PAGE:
Suitable Applications

Since the time constant of the model can be made to agree with measured data with relative ease, the model should be suitable for testing rail pressure control algorithms and other features that are dependent upon the time constant of the system. This could for example include high pressure leakage diagnosis or diagnosis and adaptation of large injector flows.

Suggested Improvements

As mentioned in section 3.3, the linear leakage model is a prime candidate for improvement since it displays a large error relative to the total leakage flow. The actual flow error is also large enough to make it among the larger of all the flow errors, thus reducing the leakage flow error percentage from the current ≈ 20% (figure 3.7) of the total leakage in the worst operating points to a level similar to that of the HPP inlet flow rate (figure 3.6) would make a significant difference in the total flow rate error.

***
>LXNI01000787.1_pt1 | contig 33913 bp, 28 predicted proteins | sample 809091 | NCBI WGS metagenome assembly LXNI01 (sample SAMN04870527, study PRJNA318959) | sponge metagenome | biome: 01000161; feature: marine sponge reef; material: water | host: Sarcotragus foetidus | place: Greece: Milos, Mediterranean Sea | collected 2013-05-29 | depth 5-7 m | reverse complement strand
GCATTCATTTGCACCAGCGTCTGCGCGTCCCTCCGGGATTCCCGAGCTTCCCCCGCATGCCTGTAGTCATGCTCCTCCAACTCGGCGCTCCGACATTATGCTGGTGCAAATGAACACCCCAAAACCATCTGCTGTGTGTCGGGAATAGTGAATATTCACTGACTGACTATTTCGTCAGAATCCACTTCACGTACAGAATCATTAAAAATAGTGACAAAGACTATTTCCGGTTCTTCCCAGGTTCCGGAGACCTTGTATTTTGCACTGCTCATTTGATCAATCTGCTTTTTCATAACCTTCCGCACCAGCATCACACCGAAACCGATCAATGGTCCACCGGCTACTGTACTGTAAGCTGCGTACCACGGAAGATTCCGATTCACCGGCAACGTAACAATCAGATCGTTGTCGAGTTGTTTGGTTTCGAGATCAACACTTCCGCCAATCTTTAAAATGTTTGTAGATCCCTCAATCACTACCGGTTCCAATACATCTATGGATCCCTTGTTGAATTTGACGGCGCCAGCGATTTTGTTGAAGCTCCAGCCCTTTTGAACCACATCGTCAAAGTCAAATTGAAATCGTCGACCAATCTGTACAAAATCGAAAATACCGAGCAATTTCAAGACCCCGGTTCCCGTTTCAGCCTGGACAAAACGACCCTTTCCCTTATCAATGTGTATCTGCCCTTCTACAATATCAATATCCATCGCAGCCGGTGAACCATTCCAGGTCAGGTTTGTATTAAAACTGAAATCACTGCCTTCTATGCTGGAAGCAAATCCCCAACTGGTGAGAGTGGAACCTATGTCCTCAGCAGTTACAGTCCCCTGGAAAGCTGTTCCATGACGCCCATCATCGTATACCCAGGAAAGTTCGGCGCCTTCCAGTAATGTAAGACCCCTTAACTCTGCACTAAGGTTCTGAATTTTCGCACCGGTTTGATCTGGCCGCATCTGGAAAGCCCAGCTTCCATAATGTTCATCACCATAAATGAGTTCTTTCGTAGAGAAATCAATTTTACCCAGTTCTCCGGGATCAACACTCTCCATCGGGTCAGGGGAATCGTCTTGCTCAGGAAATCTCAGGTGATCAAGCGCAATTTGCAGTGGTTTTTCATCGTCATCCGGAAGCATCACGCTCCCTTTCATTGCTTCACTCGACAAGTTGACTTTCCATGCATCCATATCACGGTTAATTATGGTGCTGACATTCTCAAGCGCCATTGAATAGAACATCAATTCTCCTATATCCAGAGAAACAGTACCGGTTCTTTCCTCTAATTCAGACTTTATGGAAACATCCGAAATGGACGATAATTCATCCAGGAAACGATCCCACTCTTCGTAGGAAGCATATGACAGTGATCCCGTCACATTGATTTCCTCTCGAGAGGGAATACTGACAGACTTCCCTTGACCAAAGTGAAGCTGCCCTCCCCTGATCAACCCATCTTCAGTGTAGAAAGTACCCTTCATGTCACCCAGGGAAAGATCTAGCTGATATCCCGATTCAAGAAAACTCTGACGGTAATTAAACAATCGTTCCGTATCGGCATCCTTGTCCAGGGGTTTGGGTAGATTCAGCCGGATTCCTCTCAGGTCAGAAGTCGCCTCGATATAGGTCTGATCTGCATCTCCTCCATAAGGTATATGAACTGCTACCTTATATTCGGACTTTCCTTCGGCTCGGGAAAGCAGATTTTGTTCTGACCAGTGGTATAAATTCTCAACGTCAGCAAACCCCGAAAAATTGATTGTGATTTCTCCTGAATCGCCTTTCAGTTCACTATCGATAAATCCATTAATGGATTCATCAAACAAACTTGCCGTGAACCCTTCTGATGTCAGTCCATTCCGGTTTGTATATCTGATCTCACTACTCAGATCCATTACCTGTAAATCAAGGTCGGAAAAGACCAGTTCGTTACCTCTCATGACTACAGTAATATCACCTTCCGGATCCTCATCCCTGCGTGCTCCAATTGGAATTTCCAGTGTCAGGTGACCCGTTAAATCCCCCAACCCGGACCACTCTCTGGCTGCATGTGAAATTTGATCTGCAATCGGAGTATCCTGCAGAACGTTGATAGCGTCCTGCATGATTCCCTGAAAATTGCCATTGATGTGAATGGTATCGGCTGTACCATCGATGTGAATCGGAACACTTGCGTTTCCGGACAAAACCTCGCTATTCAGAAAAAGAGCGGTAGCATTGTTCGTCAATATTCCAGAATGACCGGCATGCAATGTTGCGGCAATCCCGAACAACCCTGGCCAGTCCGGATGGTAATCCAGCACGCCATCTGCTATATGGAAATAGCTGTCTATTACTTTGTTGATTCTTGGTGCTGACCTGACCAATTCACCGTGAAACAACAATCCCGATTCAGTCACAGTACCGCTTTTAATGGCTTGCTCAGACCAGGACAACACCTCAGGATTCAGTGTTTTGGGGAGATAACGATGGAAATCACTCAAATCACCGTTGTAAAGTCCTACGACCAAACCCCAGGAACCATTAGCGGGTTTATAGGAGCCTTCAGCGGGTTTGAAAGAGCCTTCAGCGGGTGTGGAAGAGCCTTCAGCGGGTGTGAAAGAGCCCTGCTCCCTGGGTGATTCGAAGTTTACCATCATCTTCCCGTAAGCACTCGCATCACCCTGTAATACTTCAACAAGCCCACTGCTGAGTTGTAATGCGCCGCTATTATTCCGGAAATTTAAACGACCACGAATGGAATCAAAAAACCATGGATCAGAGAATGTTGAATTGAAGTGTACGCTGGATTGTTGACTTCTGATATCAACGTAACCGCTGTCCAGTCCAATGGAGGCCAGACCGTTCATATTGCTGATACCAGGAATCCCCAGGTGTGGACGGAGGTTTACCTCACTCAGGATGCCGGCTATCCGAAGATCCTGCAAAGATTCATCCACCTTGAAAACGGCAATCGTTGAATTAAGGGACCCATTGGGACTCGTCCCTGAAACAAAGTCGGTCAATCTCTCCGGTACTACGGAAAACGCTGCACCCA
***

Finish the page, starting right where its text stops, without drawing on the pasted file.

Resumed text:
Conclusion

The goal of the thesis as set forth in section 1.3 was to develop a model of the XPI system that could simulate the rail pressure as a function of engine speed, commanded IMV position and fuel injection rate. Such a model has been developed using a physical modelling approach to a large extent, unfortunately the simulated rail pressure does not meet the goal of being within 10% of the actual rail pressure in all permissible operating points of the engine. Out of 41 tested stationary operating points, one results in a rail pressure that is 15% to high and another four are at or slightly above the 10% limit. The remaining 36 points meet the requirement. When tested against dynamic rail pressure data the system displays similar performance with a maximum deviation of about 15%.

Source: Linköping University
Author: Källkvist, Kurt